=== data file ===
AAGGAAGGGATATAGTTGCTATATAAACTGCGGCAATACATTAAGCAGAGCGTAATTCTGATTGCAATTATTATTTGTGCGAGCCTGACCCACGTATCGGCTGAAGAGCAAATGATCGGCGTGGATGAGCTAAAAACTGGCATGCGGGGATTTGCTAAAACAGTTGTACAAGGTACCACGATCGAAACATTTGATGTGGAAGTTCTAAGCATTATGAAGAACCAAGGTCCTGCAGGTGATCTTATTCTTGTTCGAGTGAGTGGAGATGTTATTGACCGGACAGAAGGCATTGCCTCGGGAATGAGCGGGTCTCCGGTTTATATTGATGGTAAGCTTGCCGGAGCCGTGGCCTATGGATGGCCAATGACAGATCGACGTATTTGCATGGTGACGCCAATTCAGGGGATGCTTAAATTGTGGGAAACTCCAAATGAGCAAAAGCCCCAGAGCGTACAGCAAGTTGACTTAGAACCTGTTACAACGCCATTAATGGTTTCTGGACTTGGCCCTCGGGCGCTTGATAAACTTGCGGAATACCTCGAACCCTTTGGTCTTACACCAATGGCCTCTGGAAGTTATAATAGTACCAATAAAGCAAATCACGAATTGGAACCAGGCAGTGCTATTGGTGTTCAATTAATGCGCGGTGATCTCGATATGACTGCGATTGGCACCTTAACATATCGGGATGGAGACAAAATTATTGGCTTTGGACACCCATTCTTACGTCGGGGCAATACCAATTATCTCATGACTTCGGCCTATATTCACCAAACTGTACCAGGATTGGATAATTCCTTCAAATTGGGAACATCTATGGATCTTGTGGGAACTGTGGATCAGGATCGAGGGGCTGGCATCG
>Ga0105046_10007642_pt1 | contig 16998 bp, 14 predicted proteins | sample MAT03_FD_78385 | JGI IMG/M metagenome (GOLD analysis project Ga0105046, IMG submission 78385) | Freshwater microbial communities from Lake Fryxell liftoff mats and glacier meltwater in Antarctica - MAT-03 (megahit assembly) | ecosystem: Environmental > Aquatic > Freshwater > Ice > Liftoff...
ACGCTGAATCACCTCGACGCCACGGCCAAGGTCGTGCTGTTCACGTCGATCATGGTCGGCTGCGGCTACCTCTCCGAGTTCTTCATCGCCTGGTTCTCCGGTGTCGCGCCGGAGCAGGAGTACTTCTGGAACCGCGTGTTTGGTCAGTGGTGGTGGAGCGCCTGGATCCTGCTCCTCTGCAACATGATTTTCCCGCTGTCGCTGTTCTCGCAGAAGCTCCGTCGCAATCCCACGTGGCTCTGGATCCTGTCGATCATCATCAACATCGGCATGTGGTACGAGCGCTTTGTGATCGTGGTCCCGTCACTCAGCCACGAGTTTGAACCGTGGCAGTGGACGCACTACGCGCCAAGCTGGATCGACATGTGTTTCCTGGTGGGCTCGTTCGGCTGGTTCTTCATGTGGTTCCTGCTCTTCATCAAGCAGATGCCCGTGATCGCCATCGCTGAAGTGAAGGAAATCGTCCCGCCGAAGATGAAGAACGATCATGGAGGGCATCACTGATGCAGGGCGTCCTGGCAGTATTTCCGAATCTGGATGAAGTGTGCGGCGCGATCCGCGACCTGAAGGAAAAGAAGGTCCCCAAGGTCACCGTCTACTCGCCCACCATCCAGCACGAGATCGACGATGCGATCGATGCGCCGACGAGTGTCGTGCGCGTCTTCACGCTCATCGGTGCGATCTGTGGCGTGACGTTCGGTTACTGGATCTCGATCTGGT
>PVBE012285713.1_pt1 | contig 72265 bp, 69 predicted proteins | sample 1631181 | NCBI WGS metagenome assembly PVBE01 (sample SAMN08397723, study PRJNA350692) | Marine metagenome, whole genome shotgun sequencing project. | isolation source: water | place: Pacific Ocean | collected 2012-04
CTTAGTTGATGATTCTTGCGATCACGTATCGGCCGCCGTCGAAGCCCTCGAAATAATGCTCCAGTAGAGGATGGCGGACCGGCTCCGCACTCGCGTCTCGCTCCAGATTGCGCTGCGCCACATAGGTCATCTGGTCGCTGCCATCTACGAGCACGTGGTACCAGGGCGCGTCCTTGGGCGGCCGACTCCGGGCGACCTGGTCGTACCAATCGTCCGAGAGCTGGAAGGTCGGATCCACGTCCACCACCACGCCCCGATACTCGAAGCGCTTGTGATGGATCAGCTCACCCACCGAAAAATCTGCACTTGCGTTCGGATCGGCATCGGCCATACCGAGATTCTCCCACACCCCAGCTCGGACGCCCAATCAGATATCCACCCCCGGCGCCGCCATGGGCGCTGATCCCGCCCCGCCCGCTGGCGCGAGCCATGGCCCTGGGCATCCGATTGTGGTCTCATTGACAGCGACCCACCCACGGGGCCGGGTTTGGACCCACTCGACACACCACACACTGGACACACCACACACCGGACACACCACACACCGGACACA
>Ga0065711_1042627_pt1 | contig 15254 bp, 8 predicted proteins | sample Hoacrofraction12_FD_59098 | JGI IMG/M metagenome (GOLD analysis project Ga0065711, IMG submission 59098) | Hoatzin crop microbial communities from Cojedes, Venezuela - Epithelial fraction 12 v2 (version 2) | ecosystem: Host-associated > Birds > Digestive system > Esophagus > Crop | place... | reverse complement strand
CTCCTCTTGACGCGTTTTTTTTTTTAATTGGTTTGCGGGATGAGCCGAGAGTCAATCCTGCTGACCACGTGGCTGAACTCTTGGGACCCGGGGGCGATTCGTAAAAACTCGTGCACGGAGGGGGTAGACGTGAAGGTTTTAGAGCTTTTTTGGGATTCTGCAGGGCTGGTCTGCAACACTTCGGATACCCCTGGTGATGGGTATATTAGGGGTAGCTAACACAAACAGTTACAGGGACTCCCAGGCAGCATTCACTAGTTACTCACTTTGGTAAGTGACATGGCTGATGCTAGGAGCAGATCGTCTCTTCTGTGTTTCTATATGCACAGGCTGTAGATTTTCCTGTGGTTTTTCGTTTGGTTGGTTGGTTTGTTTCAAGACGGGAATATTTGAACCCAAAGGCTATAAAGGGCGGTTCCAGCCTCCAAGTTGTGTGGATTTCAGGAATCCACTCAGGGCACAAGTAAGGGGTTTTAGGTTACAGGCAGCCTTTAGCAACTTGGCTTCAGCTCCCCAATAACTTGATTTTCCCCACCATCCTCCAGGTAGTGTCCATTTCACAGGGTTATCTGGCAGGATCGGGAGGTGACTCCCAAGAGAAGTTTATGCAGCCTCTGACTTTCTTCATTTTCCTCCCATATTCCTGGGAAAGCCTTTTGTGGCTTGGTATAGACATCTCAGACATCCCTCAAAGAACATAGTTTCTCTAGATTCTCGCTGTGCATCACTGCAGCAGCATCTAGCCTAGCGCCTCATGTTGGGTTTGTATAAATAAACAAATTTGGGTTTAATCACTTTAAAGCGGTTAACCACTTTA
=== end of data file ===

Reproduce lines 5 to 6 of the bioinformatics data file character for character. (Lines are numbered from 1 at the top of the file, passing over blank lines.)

CTTAGTTGATGATTCTTGCGATCACGTATCGGCCGCCGTCGAAGCCCTCGAAATAATGCTCCAGTAGAGGATGGCGGACCGGCTCCGCACTCGCGTCTCGCTCCAGATTGCGCTGCGCCACATAGGTCATCTGGTCGCTGCCATCTACGAGCACGTGGTACCAGGGCGCGTCCTTGGGCGGCCGACTCCGGGCGACCTGGTCGTACCAATCGTCCGAGAGCTGGAAGGTCGGATCCACGTCCACCACCACGCCCCGATACTCGAAGCGCTTGTGATGGATCAGCTCACCCACCGAAAAATCTGCACTTGCGTTCGGATCGGCATCGGCCATACCGAGATTCTCCCACACCCCAGCTCGGACGCCCAATCAGATATCCACCCCCGGCGCCGCCATGGGCGCTGATCCCGCCCCGCCCGCTGGCGCGAGCCATGGCCCTGGGCATCCGATTGTGGTCTCATTGACAGCGACCCACCCACGGGGCCGGGTTTGGACCCACTCGACACACCACACACTGGACACACCACACACCGGACACACCACACACCGGACACA
>Ga0065711_1042627_pt1 | contig 15254 bp, 8 predicted proteins | sample Hoacrofraction12_FD_59098 | JGI IMG/M metagenome (GOLD analysis project Ga0065711, IMG submission 59098) | Hoatzin crop microbial communities from Cojedes, Venezuela - Epithelial fraction 12 v2 (version 2) | ecosystem: Host-associated > Birds > Digestive system > Esophagus > Crop | place... | reverse complement strand